Sam Mendes first burst on the directorial radars with the 1999 hit American Beauty for which he received a Best Director Academy Award while the film received widespread critical acclaim with five Oscar wins including a Best Picture award that year.
With other popular films such as Road to Perdition (2002) and Jarhead (2005) under his belt, Mendes brings us Revolutionary Road based on the 1961 novel of the same name by Richard Yates which unites Titanic duo Leonardo DiCaprio and Mendes’ wife Kate Winslet. This marks the first collaboration between husband and wife, and Winslet walked away with a Golden Globe award for Best Actress for her portrayal of April Wheeler.
Frank and April Wheeler believe that even though they are confined to the conformities of a typical suburban lifestyle they are different from the rest of the families who live down Revolutionary Road. The Wheelers believe that they are special, a cut apart from the rest because they have dreams and aspirations beyond the mere mediocrity of the usual well-to-do family.
However, with two children who spell financial obligation they cannot seem to squirm free of their duties. Frank spends his days at a marketing job his father spent 20 years doing ruing the fact that just like his father, he will never be remembered and would only waste his life in the grips of boredom, earning money doing something he despises. April, a stay at home mum is more adamant on making their dreams a reality and proposes they move to Paris.
Their friends down Revolutionary Road find the move alarming and immature secretly wishing it were them. However, things get complicated when April gets pregnant again and Frank is put under pressure to take a lucrative promotion at the job he hates. The problems that ensue send the audience through a draining emotional rollercoaster ride.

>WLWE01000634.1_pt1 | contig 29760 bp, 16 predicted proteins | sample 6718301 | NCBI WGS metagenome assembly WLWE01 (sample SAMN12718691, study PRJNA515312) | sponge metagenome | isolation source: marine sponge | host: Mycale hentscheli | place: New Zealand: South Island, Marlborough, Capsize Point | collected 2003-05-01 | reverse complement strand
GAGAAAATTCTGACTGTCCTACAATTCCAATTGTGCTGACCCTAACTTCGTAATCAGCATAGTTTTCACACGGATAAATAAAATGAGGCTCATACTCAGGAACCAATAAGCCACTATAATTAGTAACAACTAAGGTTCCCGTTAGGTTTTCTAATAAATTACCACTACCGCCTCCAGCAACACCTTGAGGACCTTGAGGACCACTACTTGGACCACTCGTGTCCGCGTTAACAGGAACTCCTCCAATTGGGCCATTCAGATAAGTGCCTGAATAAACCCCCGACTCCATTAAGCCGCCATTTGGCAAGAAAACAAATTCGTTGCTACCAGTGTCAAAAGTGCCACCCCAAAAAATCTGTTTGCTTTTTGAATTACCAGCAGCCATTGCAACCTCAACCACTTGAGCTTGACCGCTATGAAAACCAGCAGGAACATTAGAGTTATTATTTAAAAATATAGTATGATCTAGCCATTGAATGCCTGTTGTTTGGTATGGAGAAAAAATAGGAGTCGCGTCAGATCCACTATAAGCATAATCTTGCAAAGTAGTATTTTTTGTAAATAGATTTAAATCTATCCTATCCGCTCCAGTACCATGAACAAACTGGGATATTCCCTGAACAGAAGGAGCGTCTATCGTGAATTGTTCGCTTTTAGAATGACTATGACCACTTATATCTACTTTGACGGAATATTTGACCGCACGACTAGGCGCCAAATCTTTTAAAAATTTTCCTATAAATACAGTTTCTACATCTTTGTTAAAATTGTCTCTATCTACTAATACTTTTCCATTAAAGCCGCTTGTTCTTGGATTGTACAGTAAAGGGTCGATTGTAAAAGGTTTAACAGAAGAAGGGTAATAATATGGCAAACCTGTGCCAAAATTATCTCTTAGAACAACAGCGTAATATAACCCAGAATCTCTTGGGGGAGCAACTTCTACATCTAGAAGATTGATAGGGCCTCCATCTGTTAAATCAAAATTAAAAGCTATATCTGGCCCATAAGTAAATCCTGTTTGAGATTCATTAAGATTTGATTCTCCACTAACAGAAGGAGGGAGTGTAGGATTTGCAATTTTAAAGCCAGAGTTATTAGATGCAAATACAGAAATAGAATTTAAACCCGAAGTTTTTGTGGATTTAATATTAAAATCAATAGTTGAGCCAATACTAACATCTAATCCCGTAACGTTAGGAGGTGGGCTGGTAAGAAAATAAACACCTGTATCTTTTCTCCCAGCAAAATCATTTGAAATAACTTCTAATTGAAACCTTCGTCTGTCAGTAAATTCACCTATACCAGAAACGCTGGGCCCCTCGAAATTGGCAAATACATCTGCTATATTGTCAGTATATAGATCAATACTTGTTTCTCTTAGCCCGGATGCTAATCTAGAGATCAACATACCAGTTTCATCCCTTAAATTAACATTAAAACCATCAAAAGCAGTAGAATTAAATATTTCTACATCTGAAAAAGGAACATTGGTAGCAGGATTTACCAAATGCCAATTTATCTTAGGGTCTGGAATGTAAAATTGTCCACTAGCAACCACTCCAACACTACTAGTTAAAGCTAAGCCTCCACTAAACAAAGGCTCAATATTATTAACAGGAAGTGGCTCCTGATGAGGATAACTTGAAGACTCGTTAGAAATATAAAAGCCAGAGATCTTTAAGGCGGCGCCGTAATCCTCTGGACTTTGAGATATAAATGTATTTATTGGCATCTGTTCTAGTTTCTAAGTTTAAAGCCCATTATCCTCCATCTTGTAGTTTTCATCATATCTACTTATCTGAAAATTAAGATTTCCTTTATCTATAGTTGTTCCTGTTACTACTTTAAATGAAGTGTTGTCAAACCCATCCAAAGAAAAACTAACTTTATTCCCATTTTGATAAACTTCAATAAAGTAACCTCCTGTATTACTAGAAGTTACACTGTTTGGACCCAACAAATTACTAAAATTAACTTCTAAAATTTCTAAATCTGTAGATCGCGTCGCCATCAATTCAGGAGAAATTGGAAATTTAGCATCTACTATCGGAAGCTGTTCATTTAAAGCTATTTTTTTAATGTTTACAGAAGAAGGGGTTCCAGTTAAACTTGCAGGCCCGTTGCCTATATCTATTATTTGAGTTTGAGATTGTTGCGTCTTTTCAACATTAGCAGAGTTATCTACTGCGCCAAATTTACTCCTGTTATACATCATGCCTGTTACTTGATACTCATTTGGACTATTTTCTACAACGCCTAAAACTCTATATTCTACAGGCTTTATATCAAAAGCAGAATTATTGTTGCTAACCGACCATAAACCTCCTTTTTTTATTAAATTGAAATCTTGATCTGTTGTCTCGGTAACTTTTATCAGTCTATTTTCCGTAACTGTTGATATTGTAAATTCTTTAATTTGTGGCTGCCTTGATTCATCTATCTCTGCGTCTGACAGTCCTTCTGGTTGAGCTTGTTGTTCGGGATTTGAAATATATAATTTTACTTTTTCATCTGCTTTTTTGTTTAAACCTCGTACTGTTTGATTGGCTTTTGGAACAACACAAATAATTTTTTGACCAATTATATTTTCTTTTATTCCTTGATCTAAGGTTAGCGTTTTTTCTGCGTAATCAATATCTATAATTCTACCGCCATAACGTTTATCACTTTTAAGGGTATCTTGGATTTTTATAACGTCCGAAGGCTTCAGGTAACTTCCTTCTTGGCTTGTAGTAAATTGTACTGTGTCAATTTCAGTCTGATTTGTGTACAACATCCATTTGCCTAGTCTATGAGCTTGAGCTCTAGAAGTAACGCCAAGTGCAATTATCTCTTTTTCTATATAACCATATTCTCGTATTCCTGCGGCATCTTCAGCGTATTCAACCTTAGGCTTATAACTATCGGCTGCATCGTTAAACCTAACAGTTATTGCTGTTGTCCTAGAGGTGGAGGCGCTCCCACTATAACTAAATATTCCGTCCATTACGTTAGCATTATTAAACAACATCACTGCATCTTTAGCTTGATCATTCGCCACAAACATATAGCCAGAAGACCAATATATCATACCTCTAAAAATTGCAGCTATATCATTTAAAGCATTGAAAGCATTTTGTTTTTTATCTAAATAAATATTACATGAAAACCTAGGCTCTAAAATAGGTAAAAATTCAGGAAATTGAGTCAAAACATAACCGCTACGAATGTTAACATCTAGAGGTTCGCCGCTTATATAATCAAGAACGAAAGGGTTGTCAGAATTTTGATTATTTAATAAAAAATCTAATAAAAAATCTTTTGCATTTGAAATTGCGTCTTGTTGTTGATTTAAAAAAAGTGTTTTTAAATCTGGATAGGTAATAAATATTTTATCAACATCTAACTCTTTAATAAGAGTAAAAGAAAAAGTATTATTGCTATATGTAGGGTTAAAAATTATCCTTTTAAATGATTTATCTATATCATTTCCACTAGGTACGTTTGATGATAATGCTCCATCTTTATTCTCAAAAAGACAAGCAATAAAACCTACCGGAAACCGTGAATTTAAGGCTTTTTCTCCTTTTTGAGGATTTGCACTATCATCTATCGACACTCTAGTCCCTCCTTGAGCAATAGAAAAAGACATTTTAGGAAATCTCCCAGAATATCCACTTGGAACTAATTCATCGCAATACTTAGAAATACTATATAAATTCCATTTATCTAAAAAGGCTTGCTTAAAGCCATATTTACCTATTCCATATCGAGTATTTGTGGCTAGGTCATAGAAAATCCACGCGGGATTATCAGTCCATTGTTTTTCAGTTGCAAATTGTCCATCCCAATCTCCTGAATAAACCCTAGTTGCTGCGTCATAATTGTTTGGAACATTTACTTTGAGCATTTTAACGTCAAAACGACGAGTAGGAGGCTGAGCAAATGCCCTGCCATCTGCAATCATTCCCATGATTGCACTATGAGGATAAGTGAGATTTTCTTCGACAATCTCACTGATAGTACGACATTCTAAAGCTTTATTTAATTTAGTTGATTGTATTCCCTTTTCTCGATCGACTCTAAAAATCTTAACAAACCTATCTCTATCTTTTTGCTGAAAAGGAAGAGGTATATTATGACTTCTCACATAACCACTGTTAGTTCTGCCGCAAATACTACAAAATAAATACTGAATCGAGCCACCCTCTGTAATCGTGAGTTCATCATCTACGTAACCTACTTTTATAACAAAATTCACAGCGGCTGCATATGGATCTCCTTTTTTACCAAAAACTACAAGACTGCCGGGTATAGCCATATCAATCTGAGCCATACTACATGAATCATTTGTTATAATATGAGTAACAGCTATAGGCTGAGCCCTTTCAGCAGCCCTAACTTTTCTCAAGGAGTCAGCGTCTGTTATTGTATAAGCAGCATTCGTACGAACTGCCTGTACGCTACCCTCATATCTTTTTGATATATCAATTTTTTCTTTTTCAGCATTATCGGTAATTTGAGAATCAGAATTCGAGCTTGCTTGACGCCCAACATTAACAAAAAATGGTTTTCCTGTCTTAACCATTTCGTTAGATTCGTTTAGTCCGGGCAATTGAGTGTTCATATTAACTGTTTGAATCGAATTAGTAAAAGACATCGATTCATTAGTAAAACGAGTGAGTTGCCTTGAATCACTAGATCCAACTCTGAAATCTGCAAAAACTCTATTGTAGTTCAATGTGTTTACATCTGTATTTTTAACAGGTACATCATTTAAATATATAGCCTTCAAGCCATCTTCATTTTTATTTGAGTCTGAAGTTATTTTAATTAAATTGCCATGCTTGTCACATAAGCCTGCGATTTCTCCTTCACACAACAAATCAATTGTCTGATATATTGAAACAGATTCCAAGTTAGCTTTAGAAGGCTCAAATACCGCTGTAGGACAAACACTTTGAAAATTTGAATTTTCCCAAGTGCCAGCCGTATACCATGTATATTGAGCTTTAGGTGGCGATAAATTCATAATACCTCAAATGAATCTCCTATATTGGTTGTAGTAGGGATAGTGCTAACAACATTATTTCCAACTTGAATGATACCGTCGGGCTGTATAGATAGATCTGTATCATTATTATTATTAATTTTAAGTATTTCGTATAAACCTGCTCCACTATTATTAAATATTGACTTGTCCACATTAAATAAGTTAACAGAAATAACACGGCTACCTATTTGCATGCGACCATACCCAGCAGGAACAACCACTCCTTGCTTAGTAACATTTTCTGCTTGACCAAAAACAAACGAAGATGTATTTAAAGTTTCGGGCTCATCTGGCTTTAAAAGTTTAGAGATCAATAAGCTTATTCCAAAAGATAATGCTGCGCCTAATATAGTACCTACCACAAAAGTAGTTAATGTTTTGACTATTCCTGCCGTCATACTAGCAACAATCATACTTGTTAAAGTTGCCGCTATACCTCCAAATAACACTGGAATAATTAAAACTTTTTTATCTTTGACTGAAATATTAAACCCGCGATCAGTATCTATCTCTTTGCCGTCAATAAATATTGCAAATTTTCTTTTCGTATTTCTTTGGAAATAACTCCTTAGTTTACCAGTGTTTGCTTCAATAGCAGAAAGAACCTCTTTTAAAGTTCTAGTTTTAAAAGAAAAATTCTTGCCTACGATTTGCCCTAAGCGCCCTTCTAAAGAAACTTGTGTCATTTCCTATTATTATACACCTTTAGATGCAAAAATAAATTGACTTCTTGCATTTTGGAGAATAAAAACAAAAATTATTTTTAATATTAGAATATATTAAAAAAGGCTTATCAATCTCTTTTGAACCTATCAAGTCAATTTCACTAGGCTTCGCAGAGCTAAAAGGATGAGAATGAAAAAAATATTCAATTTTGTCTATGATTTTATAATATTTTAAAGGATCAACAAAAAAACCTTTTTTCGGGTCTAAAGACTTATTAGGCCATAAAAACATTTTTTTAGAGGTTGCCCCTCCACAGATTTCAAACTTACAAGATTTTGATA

The film sees a great performance by Winslet who became only the second Actress not to be nominated at the Oscars for a Golden Globe winning role due to a difference in the rules. She gives a stunning performance as the deeply tragic April Wheeler whose illusions of a fulfilling life and a happier marriage slowly fade away with the circumstances she lives in.
However, the performance of the film belongs to DiCaprio who has proven that he’s come a long way since The Titanic and The Beach. His performance is honest and truly emotional portraying a deeply flawed character who despite his aspirations and inadequacies is ultimately dutiful to his family. Michael Shannon who plays John Givings, a neighbour who is in love with April received a nomination for his role.
The film is certainly emotionally draining on its viewers and the standard of acting on display would probably be the only highlight for me. The directorial work was unnoticeable at best.
Though the film’s themes were deep, this tragedy is one that ultimately would put any one of its viewers into a foul mood but once the audience picks a side there’s no turning back. A ‘should’ watch for the year but certainly not on any of my lists.